Saturday, 30 July 2016

Stans No Tubes Race Sealant Review

No Tubes have been long time leaders in the tubeless sealant market. This year they released a new race sealant which they claim will patch larger holes, and will block them quicker so less pressure is lost. It supposedly achieves this by using a combination of more and larger particles in the solution.

In my experience the standard solution worked great for thorns, but frequently couldn't cope with cuts in the tyre. In preparation for the races ahead and with two news tyres, it was time to find out if the new latex stood up to the claims. After 20 miles on a fast flinty descent there was the tell tail "Phfft, phfft phfft" and wet latex on my legs. It didn't seal immediately so the group stopped. There was a small 5mm cut in the centre of the thread. The others waited while I held the hole at the bottom of the tyre so the latex flowed over the cut. The air flow slowed, but when I tentatively spun the wheel  a few minutes later it restarted. I repeated this process several times, but in the end I gave up and fitted a tube.

20 miles later the same thing happened with the front wheel. This time I could see a thorn still in the tyre. The best plan is usually to leave the thorn in, and the leak was slow so we continued. 10 minutes later the latex continued to spit out with every revolution of the wheel and the pressure was getting lower. So I pulled out the thorn. At this point all remaining sealant poured out onto the road. Time for a second tube.

In summary it couldn't have been a much worse debut. Especially when the new latex comes at such a premium price. To be clear I had followed the instructions to the letter and thoroughly shaken the bottle and poured the solution directly into the tyres. I'd added two cups, the same as I normally would in a 29er tyre, and was running around 20-25psi pressure in both tyres.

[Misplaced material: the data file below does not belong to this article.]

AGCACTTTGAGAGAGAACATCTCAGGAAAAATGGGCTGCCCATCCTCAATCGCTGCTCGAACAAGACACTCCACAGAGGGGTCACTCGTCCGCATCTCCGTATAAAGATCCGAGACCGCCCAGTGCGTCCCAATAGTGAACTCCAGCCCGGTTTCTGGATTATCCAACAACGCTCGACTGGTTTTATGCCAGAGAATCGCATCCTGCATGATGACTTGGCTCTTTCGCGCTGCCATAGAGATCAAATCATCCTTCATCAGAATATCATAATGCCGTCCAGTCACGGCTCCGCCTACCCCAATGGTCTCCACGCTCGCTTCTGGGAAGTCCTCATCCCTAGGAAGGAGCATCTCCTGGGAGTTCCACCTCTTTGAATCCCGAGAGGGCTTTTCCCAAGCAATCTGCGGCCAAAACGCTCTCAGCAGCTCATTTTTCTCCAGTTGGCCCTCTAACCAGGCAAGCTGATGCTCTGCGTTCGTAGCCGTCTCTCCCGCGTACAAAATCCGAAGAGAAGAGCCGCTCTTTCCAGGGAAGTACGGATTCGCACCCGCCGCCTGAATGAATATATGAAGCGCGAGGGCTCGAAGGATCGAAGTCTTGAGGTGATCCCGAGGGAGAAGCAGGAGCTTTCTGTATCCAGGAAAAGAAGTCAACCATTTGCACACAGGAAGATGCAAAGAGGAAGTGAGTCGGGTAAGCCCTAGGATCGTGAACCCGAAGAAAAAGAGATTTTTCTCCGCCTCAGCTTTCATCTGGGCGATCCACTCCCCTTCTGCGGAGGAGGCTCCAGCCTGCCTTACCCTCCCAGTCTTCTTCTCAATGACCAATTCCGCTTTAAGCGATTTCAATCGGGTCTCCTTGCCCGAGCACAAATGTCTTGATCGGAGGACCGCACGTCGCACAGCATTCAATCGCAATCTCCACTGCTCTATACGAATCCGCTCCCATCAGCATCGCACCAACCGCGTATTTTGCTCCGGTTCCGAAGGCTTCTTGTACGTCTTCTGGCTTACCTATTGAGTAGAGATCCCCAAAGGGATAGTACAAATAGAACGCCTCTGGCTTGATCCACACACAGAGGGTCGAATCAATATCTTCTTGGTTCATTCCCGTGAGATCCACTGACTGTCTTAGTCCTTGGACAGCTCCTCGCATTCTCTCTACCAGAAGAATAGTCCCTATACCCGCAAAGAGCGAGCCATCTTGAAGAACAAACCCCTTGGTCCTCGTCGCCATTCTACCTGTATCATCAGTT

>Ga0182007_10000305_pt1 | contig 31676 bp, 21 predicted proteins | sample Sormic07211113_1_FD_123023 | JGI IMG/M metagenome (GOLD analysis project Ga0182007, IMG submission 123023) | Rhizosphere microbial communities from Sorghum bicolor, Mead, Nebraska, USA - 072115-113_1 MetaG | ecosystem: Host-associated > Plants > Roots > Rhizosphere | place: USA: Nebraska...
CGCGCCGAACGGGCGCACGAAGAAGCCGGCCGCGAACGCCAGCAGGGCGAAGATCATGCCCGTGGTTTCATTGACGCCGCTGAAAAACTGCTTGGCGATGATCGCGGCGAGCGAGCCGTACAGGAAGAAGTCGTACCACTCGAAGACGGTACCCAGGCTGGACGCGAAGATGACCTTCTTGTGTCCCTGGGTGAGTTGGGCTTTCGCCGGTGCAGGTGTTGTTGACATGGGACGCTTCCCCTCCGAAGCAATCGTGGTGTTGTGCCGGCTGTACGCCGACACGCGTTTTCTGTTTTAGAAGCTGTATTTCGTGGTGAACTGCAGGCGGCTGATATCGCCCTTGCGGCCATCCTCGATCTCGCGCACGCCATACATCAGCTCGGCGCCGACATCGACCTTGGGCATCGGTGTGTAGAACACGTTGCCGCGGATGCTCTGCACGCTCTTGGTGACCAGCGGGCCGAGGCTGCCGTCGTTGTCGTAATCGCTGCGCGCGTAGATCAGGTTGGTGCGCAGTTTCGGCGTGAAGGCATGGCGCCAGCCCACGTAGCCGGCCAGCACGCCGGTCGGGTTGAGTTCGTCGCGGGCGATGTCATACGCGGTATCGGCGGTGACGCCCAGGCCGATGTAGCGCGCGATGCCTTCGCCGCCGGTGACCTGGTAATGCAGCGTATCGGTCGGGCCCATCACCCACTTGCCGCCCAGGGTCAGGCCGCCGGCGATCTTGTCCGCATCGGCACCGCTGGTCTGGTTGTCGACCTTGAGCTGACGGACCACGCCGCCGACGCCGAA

UPDATE: A few days later and with both wheels topped up, it was time for my second ride with the race sealant. 3hrs in and only 5 miles from home I felt the latex hit the back of my legs. It was the tiniest little cut, right in the middle of the tread. So small I could hardly see it. Being close to home, this time I was determined for it to seal. I stopped to give it time to dry, I spun the wheel I tried everything, but each time I rode off the latex sprayed out again.

I limped home with a top up for air and a white stripe of sealant up my back! I continue to be very unimpressed with the new Stans sealant.

Wednesday, 27 July 2016

Schwalbe Rocket Ron 2.25 Snakeskin Actual Weight

My intended front tyre for the Grand Raid. Easily the heaviest tyre I'll ever have put on a bike, but hopefully the thicker 'Snakeskin' side walls will protect against flats. In my experience the Rocket Ron rolls well and is predictable in loose or muddy conditions.

Specialized Fast Trak Control 2.0 Actual Weight

I've had a Fast Trak Control on the rear wheel of my bike for over 2 years. Summer and winter it handles all conditions, rolling well and digging in for traction when required. The Control version has thicker side walls which increase protection against punctures compared to the lighter S-Works.

Saturday, 23 July 2016

Grand Raid Training Ride

This weeks training ride to Winchester.
92 miles   2458m vertical ascent   7hrs 30min

Monday, 18 July 2016

Spinning up the climbs!

#Absoluteblack 30t oval chainring fitted; it was time for a 6hr training ride. I've been using ovals for several years so there was no adjustment necessary. There are two less teeth than previously on the ring, which should help in the Alps.